A folic acid deficiency is manifested by changes in the blood count and digestive disorders. It can lead to life-threatening anemia, since the formation of red blood cells is particularly impaired. The blood count shows red blood cells of above-average size, one speaks of folic acid deficiency anemia or megaloblastic anemia (also: megoblastic-hyperchromic anemia). Disturbances in growth and reproduction can also occur in other cells, examples are the white blood cells (leukocytes) or the intestinal cells.

Another possible consequence of a folic acid deficiency is an increased homocysteine ​​level, which in turn can promote venous thrombosis and cardiovascular diseases.

Consequences of a folic acid deficiency during pregnancy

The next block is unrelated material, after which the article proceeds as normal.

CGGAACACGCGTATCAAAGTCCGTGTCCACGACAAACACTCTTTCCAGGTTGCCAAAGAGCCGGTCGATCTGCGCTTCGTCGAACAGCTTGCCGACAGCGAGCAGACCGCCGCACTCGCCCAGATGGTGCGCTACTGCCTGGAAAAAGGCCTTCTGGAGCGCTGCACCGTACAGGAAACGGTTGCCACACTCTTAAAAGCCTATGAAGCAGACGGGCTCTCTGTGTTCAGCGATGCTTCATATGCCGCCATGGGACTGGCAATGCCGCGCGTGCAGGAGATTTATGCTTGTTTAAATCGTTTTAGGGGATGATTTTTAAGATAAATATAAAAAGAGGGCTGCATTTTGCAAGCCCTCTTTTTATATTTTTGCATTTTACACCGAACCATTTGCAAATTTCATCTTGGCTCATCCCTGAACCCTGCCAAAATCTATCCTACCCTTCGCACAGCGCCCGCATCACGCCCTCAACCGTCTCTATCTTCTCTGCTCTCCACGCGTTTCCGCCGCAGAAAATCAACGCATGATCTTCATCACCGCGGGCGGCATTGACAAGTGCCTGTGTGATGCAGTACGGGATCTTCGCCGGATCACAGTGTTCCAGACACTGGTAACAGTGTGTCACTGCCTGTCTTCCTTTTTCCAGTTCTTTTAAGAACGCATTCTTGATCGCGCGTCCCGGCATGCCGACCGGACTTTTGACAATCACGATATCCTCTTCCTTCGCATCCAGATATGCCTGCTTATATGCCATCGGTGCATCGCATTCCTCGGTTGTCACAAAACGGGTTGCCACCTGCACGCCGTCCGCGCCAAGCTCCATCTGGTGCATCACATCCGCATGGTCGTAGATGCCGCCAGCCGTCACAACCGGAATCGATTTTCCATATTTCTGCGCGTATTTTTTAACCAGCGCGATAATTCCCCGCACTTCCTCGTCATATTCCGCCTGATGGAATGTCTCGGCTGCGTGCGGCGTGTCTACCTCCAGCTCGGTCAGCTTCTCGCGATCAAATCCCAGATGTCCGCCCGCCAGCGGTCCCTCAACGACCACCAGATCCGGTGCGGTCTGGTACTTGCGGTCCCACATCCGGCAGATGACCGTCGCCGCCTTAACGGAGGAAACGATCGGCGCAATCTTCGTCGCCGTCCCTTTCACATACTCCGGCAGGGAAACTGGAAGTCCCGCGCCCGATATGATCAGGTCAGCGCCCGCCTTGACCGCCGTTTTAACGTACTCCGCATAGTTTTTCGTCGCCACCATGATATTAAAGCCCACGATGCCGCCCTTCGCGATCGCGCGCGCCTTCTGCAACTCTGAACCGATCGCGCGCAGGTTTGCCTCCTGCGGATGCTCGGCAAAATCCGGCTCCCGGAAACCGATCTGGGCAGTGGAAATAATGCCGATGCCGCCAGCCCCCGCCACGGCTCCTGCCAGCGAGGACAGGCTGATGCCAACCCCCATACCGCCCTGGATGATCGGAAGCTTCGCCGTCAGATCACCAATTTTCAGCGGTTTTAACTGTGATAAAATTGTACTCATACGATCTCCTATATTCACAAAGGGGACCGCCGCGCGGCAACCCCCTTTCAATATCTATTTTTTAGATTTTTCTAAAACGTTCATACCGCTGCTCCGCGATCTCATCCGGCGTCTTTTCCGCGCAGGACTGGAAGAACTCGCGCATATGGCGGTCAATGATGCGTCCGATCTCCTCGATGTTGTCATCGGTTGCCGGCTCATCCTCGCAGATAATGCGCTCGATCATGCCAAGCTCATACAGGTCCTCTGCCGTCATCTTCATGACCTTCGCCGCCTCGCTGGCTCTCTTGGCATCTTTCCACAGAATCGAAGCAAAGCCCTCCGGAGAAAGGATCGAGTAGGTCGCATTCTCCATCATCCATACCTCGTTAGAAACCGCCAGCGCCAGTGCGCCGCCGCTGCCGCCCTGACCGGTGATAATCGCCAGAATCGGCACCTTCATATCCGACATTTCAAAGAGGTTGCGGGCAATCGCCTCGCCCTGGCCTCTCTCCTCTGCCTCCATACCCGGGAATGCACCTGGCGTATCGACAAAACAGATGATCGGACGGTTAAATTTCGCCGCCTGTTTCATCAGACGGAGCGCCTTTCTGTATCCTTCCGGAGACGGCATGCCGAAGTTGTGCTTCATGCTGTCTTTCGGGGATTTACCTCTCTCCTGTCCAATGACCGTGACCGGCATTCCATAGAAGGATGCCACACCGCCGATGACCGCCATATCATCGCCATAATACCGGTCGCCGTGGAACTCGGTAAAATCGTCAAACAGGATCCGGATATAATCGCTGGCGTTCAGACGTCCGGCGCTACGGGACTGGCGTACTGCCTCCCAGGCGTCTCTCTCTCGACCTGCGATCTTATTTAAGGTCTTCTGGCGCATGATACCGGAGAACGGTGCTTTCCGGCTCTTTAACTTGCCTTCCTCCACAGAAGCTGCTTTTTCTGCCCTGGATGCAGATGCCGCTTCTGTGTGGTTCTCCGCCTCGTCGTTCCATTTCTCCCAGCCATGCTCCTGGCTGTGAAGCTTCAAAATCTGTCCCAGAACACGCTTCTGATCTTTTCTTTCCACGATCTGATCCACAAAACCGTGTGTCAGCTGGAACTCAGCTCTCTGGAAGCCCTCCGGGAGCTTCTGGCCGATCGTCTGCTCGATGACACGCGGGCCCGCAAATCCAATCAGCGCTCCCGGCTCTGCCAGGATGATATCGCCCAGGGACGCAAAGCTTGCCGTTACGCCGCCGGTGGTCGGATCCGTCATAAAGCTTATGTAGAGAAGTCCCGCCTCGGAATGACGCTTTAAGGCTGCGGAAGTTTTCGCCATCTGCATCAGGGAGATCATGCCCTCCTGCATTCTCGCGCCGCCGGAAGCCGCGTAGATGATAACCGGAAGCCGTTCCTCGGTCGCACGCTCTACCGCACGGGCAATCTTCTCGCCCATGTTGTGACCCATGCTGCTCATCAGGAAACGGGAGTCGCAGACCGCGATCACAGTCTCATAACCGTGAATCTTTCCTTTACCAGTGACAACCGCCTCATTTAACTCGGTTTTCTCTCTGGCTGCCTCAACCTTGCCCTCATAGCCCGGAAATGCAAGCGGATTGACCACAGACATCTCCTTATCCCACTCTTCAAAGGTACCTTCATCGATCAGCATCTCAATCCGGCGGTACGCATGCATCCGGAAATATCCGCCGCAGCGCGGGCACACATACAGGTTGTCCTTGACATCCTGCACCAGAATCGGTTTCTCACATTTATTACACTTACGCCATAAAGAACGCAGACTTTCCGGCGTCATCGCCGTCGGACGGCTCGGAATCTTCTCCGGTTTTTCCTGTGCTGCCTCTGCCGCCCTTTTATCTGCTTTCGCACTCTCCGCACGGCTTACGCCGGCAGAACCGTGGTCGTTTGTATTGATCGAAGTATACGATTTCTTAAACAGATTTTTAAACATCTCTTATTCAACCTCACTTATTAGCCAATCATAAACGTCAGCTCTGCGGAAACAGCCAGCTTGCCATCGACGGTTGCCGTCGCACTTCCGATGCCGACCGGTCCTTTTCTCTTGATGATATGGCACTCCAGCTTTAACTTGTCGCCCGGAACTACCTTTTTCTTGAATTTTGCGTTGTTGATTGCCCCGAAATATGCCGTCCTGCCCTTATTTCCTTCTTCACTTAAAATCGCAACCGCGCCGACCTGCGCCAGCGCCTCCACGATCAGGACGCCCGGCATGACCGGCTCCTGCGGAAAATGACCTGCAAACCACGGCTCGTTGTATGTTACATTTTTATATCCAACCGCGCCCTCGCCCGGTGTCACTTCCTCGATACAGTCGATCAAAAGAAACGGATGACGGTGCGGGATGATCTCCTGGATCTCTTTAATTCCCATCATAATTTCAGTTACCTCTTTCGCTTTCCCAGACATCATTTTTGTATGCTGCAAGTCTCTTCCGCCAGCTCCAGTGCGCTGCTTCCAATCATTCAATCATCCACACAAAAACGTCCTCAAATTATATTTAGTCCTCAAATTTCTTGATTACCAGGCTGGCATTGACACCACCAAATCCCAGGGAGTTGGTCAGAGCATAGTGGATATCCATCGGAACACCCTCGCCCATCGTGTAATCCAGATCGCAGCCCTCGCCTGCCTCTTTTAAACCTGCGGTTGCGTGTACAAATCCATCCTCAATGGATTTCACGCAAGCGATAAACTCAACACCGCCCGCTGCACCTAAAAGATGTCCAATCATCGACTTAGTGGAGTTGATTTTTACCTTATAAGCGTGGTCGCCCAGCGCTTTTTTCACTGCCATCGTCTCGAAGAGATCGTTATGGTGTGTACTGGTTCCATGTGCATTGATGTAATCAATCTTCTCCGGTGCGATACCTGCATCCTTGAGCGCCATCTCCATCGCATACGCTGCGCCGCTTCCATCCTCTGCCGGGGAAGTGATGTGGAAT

An undersupply of folic acid during pregnancy can have particularly serious consequences for the growing fetus. Premature births or miscarriages, developmental disorders and deformities can be the result. A too low birth weight of the baby is also one of the possible consequences.

The probability of the occurrence of a neural tube defect, also known as an open spine, is significantly increased in the case of a folic acid deficiency. This is a developmental disorder of the central nervous system. Therefore, an additional intake of folic acid during pregnancy is usually recommended.

Deficiency symptoms: How does a folic acid deficiency manifest itself?

A folic acid deficiency in adults can manifest itself through the following symptoms:

  • Tongue burning  and tingling, red  tongue
  • Inflammation of the mucous membranes, especially in the intestinal mucosa
  • paleness
  • Tiredness, exhaustion and difficulty breathing
  • depressed  mood and irritability
  • increased tendency to bleed
  • Loss of appetite, weight loss and  diarrhea
  • cardiovascular problems

Preparations with folic acid